Francesc Ruiz’s Brexit Bristol sequel, ten years ago
Cover Story, Summer 2019
The British political system has collapsed… Once the high streets merely declined with their pound shops, gold traders, and bargain basements… Then they slumped as the "major downturn" began to bite… Yet as the economy finally plunged into the devastating recession, countless properties and businesses across the city of Bristol already lay in ruins… Widespread rioting and looting… Shortages of food and medicines… Spiralling inflation rates and a currency crash… The troops now struggle to enforce the state of emergency… The traitors flock to the southern ports, desperately seeking safe passage to Brussels…
Conceived a decade ago, Francesc Ruiz’s expanded comic-strip Untitled (Bristol) (2009) could now be imagined alongside such movie-trailer prose as part of a burgeoning new genre: satirical and dystopian fiction about Brexit Britain. These caustically red-white-and-blue drawings, excerpted here, were Francesc’s contribution to Sequelism Part 3: Possible, Probable, or Preferable Futures. Curated by Latitudes and Nav Haq at Bristol’s Arnolfini, this group exhibition around speculation and wishful thinking, futurology and premonition, opened ten years past this month. In Francesc’s installation the shopfront scenes wrapped around the stairwell at Arnolfini as if the panels of a comics page, creating a frieze of prescient disillusionment and destruction based on two high streets in the south of Bristol. Yet Sequelism did not pretend to prophecy the political weather; neither could it foresee the crisis faced by Arnolfini itself, as the art centre lost its core funding in 2017.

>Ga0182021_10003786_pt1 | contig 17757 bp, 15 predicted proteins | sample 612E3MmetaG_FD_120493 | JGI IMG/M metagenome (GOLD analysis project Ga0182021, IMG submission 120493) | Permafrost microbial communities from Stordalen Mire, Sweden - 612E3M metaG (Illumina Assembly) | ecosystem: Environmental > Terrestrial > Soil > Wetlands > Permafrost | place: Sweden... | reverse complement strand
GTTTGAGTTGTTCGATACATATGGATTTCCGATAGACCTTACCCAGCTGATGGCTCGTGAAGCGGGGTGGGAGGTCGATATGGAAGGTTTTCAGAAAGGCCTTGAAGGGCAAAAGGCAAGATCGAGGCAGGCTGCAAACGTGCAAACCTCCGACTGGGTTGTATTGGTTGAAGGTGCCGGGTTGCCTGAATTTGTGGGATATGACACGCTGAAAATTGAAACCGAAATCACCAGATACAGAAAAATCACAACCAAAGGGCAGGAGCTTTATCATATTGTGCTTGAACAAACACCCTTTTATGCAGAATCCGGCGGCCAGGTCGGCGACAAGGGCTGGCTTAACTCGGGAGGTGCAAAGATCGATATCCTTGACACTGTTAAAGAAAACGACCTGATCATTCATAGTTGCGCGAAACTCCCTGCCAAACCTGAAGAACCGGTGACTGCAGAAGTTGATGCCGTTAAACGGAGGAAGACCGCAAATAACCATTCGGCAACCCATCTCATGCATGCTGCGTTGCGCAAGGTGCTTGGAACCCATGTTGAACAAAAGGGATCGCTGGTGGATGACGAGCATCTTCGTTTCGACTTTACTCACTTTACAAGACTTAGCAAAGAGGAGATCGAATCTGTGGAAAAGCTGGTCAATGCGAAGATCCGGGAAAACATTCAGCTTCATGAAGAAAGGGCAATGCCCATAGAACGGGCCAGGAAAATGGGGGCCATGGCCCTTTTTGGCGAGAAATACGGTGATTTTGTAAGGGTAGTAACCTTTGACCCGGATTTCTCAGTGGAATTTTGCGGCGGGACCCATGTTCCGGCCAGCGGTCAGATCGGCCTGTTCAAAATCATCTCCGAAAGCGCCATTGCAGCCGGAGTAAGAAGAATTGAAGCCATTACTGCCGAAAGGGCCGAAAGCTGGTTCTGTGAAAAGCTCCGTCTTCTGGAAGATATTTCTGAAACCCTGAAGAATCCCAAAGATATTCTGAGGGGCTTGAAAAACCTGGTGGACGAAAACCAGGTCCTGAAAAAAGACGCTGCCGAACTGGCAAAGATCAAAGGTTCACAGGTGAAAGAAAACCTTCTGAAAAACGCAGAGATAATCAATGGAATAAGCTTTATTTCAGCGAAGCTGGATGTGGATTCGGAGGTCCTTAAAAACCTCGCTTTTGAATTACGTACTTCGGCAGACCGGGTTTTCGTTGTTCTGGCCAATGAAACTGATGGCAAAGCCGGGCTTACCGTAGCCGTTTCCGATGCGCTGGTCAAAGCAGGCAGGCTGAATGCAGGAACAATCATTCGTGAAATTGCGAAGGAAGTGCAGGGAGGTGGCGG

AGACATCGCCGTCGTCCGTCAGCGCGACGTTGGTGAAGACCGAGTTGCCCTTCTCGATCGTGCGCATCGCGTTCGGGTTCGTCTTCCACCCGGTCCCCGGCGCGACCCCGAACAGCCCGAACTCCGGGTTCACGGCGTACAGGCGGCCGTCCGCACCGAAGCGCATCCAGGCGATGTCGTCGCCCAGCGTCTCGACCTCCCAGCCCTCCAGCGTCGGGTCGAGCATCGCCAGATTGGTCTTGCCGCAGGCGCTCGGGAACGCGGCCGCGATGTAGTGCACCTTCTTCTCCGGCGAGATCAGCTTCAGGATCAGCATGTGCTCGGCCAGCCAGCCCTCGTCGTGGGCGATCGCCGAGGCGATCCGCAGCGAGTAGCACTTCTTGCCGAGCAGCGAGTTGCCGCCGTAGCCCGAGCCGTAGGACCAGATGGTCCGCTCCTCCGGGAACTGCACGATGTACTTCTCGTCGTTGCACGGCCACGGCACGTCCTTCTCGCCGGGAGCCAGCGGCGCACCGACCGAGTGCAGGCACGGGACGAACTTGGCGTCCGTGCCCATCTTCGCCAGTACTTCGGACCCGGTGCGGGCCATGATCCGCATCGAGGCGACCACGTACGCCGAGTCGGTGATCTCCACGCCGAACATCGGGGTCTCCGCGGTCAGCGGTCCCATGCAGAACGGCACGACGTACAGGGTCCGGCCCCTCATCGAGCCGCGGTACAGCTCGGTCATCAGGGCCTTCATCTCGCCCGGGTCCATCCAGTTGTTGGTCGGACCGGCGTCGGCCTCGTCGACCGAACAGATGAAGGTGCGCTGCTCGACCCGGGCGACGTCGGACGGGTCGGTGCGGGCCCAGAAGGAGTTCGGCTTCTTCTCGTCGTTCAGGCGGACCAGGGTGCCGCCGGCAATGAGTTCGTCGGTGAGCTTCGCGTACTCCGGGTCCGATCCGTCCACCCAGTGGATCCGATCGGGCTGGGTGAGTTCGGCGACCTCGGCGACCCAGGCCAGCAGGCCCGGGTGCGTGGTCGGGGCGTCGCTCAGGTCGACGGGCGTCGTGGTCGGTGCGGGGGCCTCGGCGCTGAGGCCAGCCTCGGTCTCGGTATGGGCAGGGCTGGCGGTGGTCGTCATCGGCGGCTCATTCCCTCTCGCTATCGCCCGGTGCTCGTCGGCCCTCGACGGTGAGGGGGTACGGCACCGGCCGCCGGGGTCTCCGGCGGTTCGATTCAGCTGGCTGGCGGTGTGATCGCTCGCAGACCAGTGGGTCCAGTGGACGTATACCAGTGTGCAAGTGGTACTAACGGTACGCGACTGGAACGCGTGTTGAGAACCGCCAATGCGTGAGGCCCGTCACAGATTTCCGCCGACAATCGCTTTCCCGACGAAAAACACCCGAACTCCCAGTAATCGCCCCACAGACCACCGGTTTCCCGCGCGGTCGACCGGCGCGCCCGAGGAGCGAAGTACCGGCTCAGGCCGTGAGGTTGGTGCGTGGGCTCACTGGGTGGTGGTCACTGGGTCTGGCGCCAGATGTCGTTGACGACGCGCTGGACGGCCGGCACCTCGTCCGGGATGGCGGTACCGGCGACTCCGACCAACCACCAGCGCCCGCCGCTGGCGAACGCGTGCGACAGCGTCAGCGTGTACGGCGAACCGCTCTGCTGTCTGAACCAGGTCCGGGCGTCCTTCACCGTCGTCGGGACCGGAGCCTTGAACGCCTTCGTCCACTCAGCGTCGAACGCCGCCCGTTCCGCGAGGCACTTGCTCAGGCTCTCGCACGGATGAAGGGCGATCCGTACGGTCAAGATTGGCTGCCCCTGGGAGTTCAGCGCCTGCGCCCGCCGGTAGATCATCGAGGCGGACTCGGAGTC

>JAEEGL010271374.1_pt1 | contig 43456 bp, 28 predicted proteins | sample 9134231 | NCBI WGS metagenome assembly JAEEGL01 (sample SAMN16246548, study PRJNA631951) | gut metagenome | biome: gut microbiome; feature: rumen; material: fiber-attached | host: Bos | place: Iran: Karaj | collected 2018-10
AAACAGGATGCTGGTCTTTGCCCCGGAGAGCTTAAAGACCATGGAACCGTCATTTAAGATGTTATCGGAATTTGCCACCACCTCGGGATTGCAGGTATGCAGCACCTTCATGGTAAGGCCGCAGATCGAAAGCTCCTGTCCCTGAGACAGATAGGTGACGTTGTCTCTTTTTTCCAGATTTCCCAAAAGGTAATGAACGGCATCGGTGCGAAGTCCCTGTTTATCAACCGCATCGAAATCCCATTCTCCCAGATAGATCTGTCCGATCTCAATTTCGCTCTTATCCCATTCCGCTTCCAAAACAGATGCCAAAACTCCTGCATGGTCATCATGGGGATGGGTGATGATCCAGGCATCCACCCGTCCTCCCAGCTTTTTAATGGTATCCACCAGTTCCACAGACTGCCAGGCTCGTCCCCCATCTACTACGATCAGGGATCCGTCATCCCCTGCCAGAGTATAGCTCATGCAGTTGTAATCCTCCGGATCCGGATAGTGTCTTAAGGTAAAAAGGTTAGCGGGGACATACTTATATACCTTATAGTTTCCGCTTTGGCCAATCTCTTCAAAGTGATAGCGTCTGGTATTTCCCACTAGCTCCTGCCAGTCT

What would have appeared in 2009 in the crystal ball for Francesc’s art? The clouds are clearing ... Is that a pawn shop ... or a porn shop? An Institute of Porno Studies! A Norwegian fun house! It shall come to pass…